The roar of humanity

My first newspaper gig was as the executive editor of The Magee Courier/Simpson County News. The 1980s were waning, and Lee Atwater’s shitbirding had given full-throat consent for radicals to usurp everyday norms.

“Executive editor” was deceiving; it was a staff of one – me. That was my first lesson in career management: know what you’re negotiating before committing.

But that time in Simpson County laid the foundation for life-changing experiences. Years later, I read “The Pleasures and Sorrows of Work” by Alain de Botton, who described the life of those who put ink to paper: “To look at the paper is to raise a seashell to one’s ear and to be overwhelmed by the roar of humanity.”

Duane Cross
Nehi and Goo Goo Cluster

Newspapers cannot be defined by the second word – paper. They’ve got to be defined by the first word – news.

Arthur Sulzberger, Jr.

The road led to Columbia, Vicksburg, Booneville, Baton Rouge, and Jackson. I held to account authority, from football coaches to sheriffs. My teams and I stacked awards like discarded shrimp carcasses at a Lowcountry boil.

Ultimately, I moved to Atlanta to surf the web as managing editor for Turner Sports. Dale Earnhardt died within the first 10 months, and Sept. 11 changed everything. The CNN Center and Techwood were my home for 15 years – NFL drafts and Super Bowls, MLB World Series, NBA Finals, the Stanley Cup, NASCAR, golf majors, and NCAA championships – it was a career dream come true for a kid who grew up among farm fields.

Duane and Russ

‘Do or die’

On Jan. 7, 2014, I flew home from the BCS national title game, a nail-biting 34-31 win for Florida State against Auburn at the Rose Bowl. The next day, I went to Shorter University to begin a project regarding the school’s transition to NCAA Division II.

I drove back to the Turner campus, dropped off a couple of co-workers, and pulled out of the guard gate. … That’s the last thing I remember until Jan. 27, when I woke from a coma.

H1N1 evolved into BOOP (bronchiolitis obliterans organizing pneumonia) and eventually bilateral pneumonia. The doctors were trying to figure out what was wrong with me. I struggled to breathe, and nothing they tried solved the problem. My wife was counseled to begin funeral arrangements.

My mom, a nurse, had made the trip to Atlanta. She spoke the doctors’ language and understood what they were fighting. Ultimately, the docs called for a Hail Mary, a cocktail of eight drugs, to be pumped into my body. “It was basically do or die,” she said later.

Atlanta was in the throes of Snowpocalypse, and my friend and local CBS reporter Will Frampton was on the TV. “That’s Will,” I said. I was alive. … Fifteen months later, I stepped away from the last job I thought I’d ever have.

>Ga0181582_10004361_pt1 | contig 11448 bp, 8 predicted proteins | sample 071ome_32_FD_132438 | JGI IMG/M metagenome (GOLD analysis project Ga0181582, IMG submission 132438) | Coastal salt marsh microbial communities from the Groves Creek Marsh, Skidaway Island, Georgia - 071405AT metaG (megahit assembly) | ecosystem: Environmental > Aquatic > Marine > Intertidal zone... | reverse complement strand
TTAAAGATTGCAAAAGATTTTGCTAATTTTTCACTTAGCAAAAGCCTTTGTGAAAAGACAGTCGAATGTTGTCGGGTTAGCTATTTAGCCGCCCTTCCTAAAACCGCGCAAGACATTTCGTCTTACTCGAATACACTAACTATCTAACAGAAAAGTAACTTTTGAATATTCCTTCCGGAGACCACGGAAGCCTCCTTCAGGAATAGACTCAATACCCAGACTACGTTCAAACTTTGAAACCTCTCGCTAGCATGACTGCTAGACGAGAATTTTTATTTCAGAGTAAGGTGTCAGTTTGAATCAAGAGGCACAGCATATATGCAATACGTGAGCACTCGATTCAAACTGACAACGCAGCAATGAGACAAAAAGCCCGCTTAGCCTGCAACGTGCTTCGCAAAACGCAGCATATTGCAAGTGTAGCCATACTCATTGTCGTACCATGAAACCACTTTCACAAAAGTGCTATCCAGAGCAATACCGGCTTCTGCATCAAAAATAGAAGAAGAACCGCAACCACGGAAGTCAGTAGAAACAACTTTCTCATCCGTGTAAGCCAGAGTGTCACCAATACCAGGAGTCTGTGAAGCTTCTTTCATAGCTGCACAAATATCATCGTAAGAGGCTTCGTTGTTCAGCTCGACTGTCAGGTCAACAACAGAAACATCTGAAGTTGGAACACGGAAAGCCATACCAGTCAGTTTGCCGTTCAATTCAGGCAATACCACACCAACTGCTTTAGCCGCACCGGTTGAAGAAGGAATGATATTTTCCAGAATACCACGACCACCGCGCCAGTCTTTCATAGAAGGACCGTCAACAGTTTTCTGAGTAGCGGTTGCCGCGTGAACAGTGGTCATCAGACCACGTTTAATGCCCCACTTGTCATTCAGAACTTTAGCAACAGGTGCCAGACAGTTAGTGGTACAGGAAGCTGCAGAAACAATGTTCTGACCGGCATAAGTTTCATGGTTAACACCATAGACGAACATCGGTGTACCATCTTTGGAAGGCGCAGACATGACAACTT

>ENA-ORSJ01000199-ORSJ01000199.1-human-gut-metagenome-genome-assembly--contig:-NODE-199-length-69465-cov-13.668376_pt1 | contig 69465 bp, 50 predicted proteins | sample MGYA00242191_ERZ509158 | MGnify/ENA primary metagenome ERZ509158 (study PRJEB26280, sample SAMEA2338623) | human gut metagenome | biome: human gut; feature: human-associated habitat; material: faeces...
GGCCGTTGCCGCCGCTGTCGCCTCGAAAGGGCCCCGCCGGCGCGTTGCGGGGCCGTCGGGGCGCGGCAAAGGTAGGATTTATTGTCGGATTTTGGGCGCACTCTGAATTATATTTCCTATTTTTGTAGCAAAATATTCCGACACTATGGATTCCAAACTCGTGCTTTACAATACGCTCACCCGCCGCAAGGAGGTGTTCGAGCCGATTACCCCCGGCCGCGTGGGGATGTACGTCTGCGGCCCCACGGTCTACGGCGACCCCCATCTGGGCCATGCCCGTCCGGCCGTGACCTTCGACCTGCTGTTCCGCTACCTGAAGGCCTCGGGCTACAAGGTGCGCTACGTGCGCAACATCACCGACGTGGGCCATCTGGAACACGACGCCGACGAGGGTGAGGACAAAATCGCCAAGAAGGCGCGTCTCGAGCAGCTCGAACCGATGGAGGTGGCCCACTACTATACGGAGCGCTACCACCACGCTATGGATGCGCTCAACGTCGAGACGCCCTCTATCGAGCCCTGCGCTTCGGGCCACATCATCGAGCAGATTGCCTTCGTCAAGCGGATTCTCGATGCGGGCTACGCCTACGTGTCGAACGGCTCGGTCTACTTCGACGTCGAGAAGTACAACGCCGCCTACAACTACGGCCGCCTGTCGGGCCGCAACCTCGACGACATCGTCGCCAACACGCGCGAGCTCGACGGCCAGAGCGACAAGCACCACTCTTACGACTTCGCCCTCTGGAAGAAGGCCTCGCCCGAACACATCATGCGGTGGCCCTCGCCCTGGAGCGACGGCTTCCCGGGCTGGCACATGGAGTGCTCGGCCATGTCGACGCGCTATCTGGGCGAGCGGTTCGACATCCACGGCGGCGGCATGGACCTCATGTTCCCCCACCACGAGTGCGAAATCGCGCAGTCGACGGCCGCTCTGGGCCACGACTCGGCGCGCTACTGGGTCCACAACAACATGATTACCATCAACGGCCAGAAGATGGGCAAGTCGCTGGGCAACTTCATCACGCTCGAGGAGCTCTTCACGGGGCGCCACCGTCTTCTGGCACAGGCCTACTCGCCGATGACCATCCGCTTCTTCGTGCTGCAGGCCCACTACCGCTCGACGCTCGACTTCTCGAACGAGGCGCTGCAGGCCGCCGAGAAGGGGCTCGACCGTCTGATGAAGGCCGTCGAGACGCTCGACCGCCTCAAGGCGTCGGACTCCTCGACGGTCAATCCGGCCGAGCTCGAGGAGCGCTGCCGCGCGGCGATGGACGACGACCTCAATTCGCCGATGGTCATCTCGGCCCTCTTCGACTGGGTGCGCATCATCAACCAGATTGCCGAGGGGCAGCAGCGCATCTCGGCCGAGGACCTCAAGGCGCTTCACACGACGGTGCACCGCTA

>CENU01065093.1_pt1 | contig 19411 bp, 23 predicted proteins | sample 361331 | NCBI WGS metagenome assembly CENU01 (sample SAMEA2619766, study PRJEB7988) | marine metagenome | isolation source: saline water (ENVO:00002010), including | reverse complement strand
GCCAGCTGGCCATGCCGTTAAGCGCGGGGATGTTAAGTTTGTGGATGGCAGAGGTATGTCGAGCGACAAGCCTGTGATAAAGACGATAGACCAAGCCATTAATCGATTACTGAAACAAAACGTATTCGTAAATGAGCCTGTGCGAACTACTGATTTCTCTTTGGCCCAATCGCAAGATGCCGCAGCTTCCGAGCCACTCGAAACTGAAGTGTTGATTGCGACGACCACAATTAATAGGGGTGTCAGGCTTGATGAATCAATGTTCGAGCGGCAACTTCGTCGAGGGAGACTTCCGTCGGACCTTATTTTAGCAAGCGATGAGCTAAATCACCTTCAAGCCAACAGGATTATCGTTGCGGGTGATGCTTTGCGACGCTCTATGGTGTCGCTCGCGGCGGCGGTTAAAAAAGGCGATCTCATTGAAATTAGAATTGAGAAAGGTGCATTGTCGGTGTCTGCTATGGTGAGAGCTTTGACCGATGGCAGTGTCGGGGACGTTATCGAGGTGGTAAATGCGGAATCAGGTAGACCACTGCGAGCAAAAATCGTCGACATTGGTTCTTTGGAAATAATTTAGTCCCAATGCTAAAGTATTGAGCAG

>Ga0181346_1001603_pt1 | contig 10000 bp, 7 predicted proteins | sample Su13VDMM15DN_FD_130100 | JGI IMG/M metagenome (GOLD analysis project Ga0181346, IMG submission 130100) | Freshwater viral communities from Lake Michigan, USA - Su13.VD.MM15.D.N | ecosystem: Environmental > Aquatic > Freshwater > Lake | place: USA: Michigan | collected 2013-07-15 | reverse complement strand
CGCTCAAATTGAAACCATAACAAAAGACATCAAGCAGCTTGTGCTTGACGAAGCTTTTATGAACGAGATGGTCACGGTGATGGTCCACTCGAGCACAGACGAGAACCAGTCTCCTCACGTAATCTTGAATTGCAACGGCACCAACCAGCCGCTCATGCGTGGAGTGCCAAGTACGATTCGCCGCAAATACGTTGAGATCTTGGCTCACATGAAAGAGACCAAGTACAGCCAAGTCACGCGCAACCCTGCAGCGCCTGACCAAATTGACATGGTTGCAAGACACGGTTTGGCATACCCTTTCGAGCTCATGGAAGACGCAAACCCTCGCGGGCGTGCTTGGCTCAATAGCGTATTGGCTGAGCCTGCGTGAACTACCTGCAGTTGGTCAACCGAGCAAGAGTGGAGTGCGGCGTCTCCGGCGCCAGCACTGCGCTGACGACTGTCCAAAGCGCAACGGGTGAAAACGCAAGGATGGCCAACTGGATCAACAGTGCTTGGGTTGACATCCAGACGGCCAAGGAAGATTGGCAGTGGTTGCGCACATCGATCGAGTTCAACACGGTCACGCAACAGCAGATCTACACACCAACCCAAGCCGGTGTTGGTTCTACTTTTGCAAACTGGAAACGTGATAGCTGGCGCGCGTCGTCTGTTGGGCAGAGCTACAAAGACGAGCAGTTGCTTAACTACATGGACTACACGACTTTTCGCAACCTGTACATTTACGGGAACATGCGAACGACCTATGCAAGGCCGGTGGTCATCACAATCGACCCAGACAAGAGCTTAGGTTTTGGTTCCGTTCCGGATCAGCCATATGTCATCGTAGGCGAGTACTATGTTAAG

For more than 25 years, leaving a newsroom toes-up was how I thought it would end. That’s the funny thing about life: It rarely comes to pass how you thought.


Adios, Corporate America

Walking across the pedestrian bridge to the parking garage was surreal. I had joined Turner a few months before Ted Turner sold his vision for the “great step forward in communications.” AOL was the beginning of the end, and 15 years later, the ownership and leadership changes took a toll. So, I decided to take Ralph Waldo Emerson’s advice: “Don’t go where the path may lead; go instead where there is no path … and leave a trail.”

A buddy and I launched a content and marketing business. We knew the ins and outs of getting good content into the correct funnels, understood the digital advertising space, and built websites in our sleep. And then I moved to rural Tennessee, which is not a global hotspot for digital anything. Still, we made it work, even after my buddy moved to Montana.

Eventually, I answered a call to return to Big Business, working remotely for a leading-edge SaaS-centric company. Learning from a bonafide Silicon Valley pirate (TechCrunch’s words, not mine) was a unique opportunity. The end came when we agreed that I write with a human cadence instead of staccato-esque AI; I am not a developer and do not write in that voice. And while you may code like a banshee hopped up on Sun Drop, there’s more to marketing than telling everyone you’re the most intelligent guy in the room.

Still, I am grateful for another experience that led to right here, right now.


Small Town, USA

Today, life at Tras Chábán is good. The bright-lights-big-city lifestyle … that’s for someone else. Small-town sunrises and sunsets (and the joys in between) – that’s how I measure happiness.

Thirty-plus years of being overwhelmed by the roar of humanity have underlined that people are good at heart and salt-of-the-earth folks have stories to tell. The thing is: Conversations are had between humans.

I’ve come across a variety of people in my professional career. A few of them are friends. Many more of them are lessons learned.

Born in Tennessee, raised in Mississippi, studied in Alabama, worked in Louisiana and Georgia, and I’ve been to Florida, South Carolina, Kentucky, Arkansas, and Missouri (plus Texas and Oklahoma; I’ve got the SEC covered).

Other travels have taken me from coast to coast and border to border. I’ve lived, laughed, loved with folks from around the globe, and they all have one thing in common: They’re everyday folks who want to live their lives. It’s not too much to ask.

You be you. I will be me. #TheBurg🥃